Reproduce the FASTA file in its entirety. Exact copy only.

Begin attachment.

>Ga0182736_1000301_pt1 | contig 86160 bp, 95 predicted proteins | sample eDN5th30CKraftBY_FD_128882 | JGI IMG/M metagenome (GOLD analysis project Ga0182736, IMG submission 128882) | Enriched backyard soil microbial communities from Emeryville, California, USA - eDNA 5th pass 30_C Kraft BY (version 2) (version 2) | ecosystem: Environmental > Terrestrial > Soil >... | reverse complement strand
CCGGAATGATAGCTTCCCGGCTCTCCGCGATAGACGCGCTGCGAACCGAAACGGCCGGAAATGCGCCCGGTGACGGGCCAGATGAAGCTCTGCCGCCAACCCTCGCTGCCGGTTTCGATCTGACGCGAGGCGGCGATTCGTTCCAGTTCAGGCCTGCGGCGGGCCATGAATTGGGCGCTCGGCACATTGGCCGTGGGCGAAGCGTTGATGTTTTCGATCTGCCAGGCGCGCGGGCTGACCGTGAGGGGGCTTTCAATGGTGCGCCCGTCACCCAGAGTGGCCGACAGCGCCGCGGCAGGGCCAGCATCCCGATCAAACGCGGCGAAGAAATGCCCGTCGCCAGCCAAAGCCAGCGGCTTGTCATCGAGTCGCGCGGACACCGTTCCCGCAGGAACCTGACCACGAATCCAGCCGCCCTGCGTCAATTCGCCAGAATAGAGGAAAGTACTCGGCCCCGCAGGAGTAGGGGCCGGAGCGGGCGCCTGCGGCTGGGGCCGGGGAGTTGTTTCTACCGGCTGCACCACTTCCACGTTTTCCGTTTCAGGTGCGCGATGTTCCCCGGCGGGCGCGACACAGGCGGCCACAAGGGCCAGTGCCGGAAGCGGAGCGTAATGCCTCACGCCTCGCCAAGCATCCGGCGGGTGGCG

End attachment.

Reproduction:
>Ga0182736_1000301_pt1 | contig 86160 bp, 95 predicted proteins | sample eDN5th30CKraftBY_FD_128882 | JGI IMG/M metagenome (GOLD analysis project Ga0182736, IMG submission 128882) | Enriched backyard soil microbial communities from Emeryville, California, USA - eDNA 5th pass 30_C Kraft BY (version 2) (version 2) | ecosystem: Environmental > Terrestrial > Soil >... | reverse complement strand
CCGGAATGATAGCTTCCCGGCTCTCCGCGATAGACGCGCTGCGAACCGAAACGGCCGGAAATGCGCCCGGTGACGGGCCAGATGAAGCTCTGCCGCCAACCCTCGCTGCCGGTTTCGATCTGACGCGAGGCGGCGATTCGTTCCAGTTCAGGCCTGCGGCGGGCCATGAATTGGGCGCTCGGCACATTGGCCGTGGGCGAAGCGTTGATGTTTTCGATCTGCCAGGCGCGCGGGCTGACCGTGAGGGGGCTTTCAATGGTGCGCCCGTCACCCAGAGTGGCCGACAGCGCCGCGGCAGGGCCAGCATCCCGATCAAACGCGGCGAAGAAATGCCCGTCGCCAGCCAAAGCCAGCGGCTTGTCATCGAGTCGCGCGGACACCGTTCCCGCAGGAACCTGACCACGAATCCAGCCGCCCTGCGTCAATTCGCCAGAATAGAGGAAAGTACTCGGCCCCGCAGGAGTAGGGGCCGGAGCGGGCGCCTGCGGCTGGGGCCGGGGAGTTGTTTCTACCGGCTGCACCACTTCCACGTTTTCCGTTTCAGGTGCGCGATGTTCCCCGGCGGGCGCGACACAGGCGGCCACAAGGGCCAGTGCCGGAAGCGGAGCGTAATGCCTCACGCCTCGCCAAGCATCCGGCGGGTGGCG